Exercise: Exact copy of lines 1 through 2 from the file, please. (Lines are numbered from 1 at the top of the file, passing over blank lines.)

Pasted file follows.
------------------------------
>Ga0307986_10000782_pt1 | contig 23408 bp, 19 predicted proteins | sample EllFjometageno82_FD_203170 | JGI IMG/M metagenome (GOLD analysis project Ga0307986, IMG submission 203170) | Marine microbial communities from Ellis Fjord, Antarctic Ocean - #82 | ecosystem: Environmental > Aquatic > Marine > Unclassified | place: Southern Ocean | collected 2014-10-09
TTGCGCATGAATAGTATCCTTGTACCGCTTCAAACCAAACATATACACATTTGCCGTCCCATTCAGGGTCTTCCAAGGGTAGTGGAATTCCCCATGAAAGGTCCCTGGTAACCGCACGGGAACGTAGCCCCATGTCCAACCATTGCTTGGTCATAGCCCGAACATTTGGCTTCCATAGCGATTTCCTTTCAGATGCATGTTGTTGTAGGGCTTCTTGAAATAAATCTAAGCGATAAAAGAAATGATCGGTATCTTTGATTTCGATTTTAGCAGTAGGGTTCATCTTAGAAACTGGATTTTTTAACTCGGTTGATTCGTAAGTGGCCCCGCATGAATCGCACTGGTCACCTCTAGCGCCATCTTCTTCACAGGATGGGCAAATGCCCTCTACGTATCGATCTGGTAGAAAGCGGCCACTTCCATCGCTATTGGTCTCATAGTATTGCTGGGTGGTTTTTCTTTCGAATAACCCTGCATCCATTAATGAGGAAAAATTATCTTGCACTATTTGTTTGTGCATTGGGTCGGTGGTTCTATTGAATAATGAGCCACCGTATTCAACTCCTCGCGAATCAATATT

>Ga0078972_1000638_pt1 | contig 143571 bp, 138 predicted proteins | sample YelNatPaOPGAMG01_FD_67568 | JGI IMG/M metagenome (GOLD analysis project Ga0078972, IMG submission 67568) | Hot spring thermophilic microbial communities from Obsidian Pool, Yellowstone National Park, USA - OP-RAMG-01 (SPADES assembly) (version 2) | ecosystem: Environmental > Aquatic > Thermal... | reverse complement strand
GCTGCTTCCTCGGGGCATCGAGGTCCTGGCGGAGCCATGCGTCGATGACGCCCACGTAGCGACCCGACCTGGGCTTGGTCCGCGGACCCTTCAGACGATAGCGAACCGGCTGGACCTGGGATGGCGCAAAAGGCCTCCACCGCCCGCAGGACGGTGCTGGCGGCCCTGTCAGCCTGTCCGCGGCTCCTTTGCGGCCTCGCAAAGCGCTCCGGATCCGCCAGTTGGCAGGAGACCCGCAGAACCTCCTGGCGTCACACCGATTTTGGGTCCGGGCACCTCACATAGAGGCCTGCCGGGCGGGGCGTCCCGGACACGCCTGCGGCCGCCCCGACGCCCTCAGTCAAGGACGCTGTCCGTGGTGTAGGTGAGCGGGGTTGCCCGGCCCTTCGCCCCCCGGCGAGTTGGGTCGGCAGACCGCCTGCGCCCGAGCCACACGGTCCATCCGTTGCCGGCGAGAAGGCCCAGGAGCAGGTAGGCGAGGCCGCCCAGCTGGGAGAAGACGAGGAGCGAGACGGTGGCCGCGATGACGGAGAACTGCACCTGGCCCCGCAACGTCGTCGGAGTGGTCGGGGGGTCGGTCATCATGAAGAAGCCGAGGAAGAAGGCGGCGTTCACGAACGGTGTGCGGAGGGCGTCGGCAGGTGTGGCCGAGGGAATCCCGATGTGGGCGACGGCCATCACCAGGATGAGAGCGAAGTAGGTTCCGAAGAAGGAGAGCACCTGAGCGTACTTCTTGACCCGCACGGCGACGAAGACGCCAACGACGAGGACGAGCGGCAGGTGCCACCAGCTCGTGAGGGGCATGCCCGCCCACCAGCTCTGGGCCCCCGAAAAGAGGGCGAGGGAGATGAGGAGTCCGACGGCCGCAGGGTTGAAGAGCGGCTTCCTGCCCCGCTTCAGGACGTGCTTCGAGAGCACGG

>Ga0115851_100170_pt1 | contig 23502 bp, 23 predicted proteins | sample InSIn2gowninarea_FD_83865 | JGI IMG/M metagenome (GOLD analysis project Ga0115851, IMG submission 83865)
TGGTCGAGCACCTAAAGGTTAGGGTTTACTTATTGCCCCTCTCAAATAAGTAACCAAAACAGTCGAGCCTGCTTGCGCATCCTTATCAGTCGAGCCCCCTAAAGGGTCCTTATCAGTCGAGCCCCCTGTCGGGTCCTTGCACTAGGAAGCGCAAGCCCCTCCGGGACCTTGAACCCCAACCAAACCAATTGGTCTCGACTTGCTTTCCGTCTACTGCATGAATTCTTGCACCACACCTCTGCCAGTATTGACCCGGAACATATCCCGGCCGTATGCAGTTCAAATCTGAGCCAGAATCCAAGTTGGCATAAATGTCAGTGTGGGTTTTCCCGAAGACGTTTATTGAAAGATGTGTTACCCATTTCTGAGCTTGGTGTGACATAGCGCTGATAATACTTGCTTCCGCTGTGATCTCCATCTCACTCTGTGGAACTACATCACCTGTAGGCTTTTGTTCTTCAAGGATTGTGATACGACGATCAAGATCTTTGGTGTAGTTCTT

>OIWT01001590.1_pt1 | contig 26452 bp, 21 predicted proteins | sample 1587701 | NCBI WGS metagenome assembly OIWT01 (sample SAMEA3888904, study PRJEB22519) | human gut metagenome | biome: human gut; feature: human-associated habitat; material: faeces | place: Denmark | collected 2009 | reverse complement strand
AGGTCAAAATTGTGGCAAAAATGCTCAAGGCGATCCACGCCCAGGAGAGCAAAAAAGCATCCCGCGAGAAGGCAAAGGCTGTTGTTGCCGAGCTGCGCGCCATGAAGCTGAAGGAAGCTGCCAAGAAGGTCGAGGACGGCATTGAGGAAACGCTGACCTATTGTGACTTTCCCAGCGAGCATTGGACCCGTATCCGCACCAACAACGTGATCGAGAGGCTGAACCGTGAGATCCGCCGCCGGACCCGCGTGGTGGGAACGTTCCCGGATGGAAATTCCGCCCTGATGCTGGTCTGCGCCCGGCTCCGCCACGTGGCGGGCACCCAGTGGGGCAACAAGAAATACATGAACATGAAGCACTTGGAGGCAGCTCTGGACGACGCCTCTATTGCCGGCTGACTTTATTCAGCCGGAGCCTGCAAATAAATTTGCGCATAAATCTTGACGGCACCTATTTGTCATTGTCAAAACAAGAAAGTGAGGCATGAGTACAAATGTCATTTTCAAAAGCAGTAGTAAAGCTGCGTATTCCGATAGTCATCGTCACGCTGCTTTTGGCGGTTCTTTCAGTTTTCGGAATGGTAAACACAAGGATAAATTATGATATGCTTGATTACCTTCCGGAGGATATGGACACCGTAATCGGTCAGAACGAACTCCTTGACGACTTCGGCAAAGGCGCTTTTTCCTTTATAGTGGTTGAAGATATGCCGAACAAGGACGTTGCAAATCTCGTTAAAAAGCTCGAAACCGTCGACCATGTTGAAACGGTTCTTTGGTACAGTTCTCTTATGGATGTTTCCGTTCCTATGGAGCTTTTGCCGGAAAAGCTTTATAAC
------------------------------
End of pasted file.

>Ga0307986_10000782_pt1 | contig 23408 bp, 19 predicted proteins | sample EllFjometageno82_FD_203170 | JGI IMG/M metagenome (GOLD analysis project Ga0307986, IMG submission 203170) | Marine microbial communities from Ellis Fjord, Antarctic Ocean - #82 | ecosystem: Environmental > Aquatic > Marine > Unclassified | place: Southern Ocean | collected 2014-10-09
TTGCGCATGAATAGTATCCTTGTACCGCTTCAAACCAAACATATACACATTTGCCGTCCCATTCAGGGTCTTCCAAGGGTAGTGGAATTCCCCATGAAAGGTCCCTGGTAACCGCACGGGAACGTAGCCCCATGTCCAACCATTGCTTGGTCATAGCCCGAACATTTGGCTTCCATAGCGATTTCCTTTCAGATGCATGTTGTTGTAGGGCTTCTTGAAATAAATCTAAGCGATAAAAGAAATGATCGGTATCTTTGATTTCGATTTTAGCAGTAGGGTTCATCTTAGAAACTGGATTTTTTAACTCGGTTGATTCGTAAGTGGCCCCGCATGAATCGCACTGGTCACCTCTAGCGCCATCTTCTTCACAGGATGGGCAAATGCCCTCTACGTATCGATCTGGTAGAAAGCGGCCACTTCCATCGCTATTGGTCTCATAGTATTGCTGGGTGGTTTTTCTTTCGAATAACCCTGCATCCATTAATGAGGAAAAATTATCTTGCACTATTTGTTTGTGCATTGGGTCGGTGGTTCTATTGAATAATGAGCCACCGTATTCAACTCCTCGCGAATCAATATT